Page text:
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“ I have examined it, every nook,
And what you see here is a sample of all.

Come, wheel round,

The dirt we have found
Would be an estate, at a farthing a pound.”

Now, sister Anne,* the guitar you must take,

Set it, and sing it, and make it a song:
I have varied the verse, for variety's sake,
And cut it off short--because it was long.

'Tis hobbling and lame,

Which critics won't blame, For the sense and the sound, they say, should be

the same.





ANNO 1790.

“Me too, perchance, in future days,

The sculptured stone shall show,
With Paphian myrtle or with bays
Parnassian on my


* The late Lady Austen. + The bones of Milton, who lies buried in Cripplegarn

“ But I, or ere that season come,

Escaped from every care,
Shall reach my refuge in the tomb,

And sleep securely there."*

So sang, in Roman tone and style,

The youthful bard, ere long
Ordain’d to grace his native isle

With her sublimest song.

Who then but must conceive disdain,

Hearing the deed unblest
Of wretches who have dared profane

His dread sepulchral rest!

Ill fare the hands that heaved the stones +

Where Milton's ashes lay,
That trembled not to grasp his bones

And steal his dust away!

church, were disinterred ; a pamphlet by Le Neve was pub-
lished at the time, giving an account of what appeared on
opening his coffin.
* Forsitan et nostros ducat de marmore vultus

Nectens aut Paphia myrti aut Parnasside lauri
Fronde comas—At ego secura pace quiescam,

Milton in Manso. + Cowper, no doubt, had in his memory the lines said to have been written by Shakspeare on his tomb:

Good friend, for Jesus' sake forbear
To dig the dust inclosed here.
Blest be the man that spares these stones,
And curst be he that moves my bones.”

Oill requited bard! neglect

Thy living worth repaid,
And blind idolatrous respect

As much affronts thee dead.
August, 1790.


June 22, 1782. MY DEAR FRIEND,

If reading verse be your delight,
Tis mine as much, or more, to write;
But what we would, so weak is man,
Lies oft remote from what we can.
For instance, at this

I feel a wish by cheerful rhyme
To soothe my friend, and, had I power,
To cheat him of an anxious hour;
Not meaning (for I must confess,
It were but folly to suppress)
His pleasure, or his good alone,
But squinting partly at my own.
But though the sun is flaming high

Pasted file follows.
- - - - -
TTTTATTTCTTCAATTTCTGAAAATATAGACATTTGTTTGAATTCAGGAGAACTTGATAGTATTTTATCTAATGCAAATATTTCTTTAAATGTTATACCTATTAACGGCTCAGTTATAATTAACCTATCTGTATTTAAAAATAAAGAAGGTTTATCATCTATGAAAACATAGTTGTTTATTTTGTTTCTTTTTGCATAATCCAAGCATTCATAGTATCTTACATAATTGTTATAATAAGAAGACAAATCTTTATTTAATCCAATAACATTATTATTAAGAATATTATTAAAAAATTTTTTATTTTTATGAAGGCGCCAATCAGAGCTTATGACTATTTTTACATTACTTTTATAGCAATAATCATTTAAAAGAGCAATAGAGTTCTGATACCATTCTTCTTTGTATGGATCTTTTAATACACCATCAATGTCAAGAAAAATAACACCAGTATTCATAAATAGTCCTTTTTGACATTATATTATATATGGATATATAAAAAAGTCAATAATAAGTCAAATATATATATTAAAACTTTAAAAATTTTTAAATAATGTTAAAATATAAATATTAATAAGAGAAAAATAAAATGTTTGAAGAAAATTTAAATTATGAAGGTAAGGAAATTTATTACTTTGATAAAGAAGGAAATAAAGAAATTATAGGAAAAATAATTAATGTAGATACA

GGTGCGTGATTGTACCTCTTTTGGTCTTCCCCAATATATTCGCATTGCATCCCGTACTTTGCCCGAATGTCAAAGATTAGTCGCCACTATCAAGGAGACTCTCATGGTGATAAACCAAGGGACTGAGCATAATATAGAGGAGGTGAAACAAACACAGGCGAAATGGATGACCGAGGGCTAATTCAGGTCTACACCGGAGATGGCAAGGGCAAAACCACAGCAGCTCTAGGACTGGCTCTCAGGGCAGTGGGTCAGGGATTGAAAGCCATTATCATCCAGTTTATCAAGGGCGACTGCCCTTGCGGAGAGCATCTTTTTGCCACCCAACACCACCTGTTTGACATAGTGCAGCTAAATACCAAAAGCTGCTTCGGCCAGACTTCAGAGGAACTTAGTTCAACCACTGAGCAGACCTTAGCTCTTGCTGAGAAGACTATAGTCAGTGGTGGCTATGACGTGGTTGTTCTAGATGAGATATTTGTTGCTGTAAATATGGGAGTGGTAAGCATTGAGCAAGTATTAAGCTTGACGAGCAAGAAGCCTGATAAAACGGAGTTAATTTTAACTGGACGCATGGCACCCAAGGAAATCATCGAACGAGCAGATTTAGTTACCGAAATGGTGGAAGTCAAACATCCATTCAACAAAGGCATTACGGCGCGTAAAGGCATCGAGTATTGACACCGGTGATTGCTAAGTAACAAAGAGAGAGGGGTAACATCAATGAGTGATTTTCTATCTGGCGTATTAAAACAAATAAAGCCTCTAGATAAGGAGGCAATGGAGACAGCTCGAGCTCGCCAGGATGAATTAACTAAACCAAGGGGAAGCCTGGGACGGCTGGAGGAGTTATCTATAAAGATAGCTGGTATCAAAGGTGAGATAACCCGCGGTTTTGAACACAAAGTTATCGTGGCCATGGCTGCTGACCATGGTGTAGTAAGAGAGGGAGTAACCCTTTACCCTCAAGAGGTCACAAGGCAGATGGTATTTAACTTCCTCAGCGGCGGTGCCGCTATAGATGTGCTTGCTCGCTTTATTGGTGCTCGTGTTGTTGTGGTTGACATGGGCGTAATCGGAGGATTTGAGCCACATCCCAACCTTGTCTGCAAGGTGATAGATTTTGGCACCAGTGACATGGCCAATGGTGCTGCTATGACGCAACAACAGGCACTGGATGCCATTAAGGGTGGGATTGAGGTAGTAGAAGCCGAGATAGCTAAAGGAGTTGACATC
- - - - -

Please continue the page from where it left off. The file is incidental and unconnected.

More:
In the centre of yon arch, the sky,
And he had once (and who but he ?)
The name for setting genius free,
Yet whether poets of past days
Yielded him undeserved praise,


And he by no uncommon lot
Was famed for virtues he had not;
Or whether, which is like enough,
His Highness may have taken huff,
So seldom sought with invocation,
Since it has been the reigning fashion
To disregard his inspiration,
I seem no brighter in my wits,
For all the radiance he emits,
Than if I saw, through midnight vapour,
The glimmering of a farthing taper.
Oh for a succedaneum, then,
To accelerate a creeping pen!
Oh for a ready succedaneum,
Quod caput, cerebrum, et cranium
Pondere liberet exoso,
Et morbo jam caliginoso!
Tis here ; this oval box well fill'd
With best tobacco, finely millid,
Beats all Anticyra's pretences
To disengage the encumber'd senses.

Oh Nymph of transatlantic fame,
Where'er thine haunt, whate'er thy name,
Whether reposing on the side
of Oroonoquo's spacious tide,
Or listening with delight not small
To Niagara's distant fall,
'Tis thine to cherish and to feed
The pungent nose-refreshing weed,


Which, whether pulverized it gain
A speedy passage to the brain,
Or whether, touch'd with fire, it rise
In circling eddies to the skies,
Does thought more quicken and refine
Than all the breath of all the Nine-
Forgive the bard, if bard he be,
Who once too wantonly made free,
To touch with a satiric wipe
That symbol of thy power, the pipe ;
So may no blight infest thy plains,
And no unseasonable rains ;
And so may smiling peace once more
Visit America's sad shore;
And thou, secure from all alarms,
Of thundering drums and glittering arms,
Rove unconfined beneath the shade
Thy wide expanded leaves have made ;
So may thy votaries increase,
And fumigation never cease.
May Newton with renew'd delights
Perform thine odoriferous rites,
While clouds of incense half divine
Involve thy disappearing shrine ;
And so may smoke-inhaling Bull
Be always filling, never full.

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